1. What is the process of making the Brass Lion Singapore Dry Gin?

First, we source our fruit and botanicals from markets, traditional Chinese medicine shops and our herb garden. After we hand-peel the citrus fruits, we leave the rind to dry for three days. Then, we hand-crush the juniper berries and macerate them with a neutral grain spirit for about 36 hours.

After that, we add the more delicate botanicals into our external botanical basket while the rest of the botanicals go into the pot still with the macerated juniper berries. After five hours of distillation in our copper hybrid pot still, we collect the gin in three batches — the heads, hearts and tails. We only bottle the hearts, or second portion of the distilling process.

2. You took six years to set up Brass Lion Distillery. What is the most challenging part of making gin in Singapore?

It was navigating the regulations of multiple government bodies and acquiring the appropriate licenses to set up the distillery. That came with many logistical obstacles as there was not much precedence in Singapore for licensing stand-alone distilleries. Another challenge was to find a space that was centrally-located and large enough to fit a distillery, bottling and storage area, tasting room, research and development lab, and a herb garden.

Gin lovers can customise their preferred rendition of the juniper-flavoured spirit. (Credit: Brass Iron Distillery)
Gin lovers can customise their preferred rendition of the juniper-flavoured spirit. (Credit: Brass Iron Distillery)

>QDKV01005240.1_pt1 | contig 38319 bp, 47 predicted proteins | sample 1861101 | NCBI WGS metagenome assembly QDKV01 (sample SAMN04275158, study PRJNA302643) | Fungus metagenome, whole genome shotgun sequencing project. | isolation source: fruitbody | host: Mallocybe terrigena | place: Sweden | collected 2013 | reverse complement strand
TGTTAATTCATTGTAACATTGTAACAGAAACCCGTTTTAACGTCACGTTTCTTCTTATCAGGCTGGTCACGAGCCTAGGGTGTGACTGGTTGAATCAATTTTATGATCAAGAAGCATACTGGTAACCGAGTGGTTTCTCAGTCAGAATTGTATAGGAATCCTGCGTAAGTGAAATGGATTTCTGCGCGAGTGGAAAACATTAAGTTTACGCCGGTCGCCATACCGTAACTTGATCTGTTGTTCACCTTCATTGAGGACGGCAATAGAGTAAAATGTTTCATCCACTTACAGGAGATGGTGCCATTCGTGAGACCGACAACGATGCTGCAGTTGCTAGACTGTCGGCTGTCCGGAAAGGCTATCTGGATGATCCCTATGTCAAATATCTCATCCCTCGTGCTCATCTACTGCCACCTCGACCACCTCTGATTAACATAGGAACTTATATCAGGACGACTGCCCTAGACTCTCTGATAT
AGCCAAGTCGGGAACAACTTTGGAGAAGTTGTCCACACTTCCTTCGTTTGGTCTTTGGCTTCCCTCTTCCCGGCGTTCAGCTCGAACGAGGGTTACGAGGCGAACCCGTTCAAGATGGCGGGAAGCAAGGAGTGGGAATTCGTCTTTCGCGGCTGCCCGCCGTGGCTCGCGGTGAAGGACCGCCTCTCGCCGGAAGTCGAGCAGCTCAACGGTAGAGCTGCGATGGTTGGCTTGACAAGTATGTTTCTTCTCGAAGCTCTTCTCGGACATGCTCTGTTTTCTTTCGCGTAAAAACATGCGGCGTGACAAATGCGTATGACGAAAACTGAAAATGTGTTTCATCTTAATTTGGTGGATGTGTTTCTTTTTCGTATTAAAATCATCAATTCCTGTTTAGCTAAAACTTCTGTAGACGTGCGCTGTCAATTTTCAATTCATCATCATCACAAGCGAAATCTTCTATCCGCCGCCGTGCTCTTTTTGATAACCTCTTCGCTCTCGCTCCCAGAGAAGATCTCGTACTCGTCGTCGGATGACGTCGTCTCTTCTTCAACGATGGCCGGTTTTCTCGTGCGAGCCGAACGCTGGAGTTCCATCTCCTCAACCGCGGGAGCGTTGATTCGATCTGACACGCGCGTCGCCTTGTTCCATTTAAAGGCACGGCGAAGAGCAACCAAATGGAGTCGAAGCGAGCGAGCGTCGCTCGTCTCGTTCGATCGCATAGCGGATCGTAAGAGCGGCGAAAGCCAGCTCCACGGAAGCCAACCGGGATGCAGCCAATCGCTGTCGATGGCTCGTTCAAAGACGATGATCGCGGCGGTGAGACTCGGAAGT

3. What equipment do you use in Brass Lion’s distilling facility?

After visiting the three largest still-makers in Germany, we decided on using distilling units by Arnold Holstein because the copper smiths have generations of experience and they also allowed us to customise the still. The 150-litre German copper hybrid pot still, which was handcrafted and shipped from Germany, is a key part of our distillery. The still is fitted with an external botanical basket and column with five bubble plates.

4. The Singapore bar scene has a long history of using gins from Europe such as London Dry Gin and Plymouth Gin. Why do you think there’s a market for a Singapore-inspired gin here?

I realised that Singapore did not have a spirit to call its own and we needed one that encompasses our nation’s identity. There are cocktails like the Singapore Sling — a fruity gin-based cocktail — dedicated to our island, but we have always used gins that are not from Singapore. Creating a Singapore distillery was right, given how the cocktail and spirits scene here has matured. With locals becoming more discerning about their cocktails, it was the perfect time to create a spirit that alludes to Singapore’s history and culture.

5. What is a flavour of gin that you hope to produce?

For our debut Brass Lion Singapore Dry Gin, we always wanted to create a gin that is best suited for tropical weather, citrusy yet floral with a strong juniper backbone. We are in the midst of creating a Christmas edition gin as well as a Navy strength (58.5% alcohol) version of the Brass Lion Singapore Dry Gin.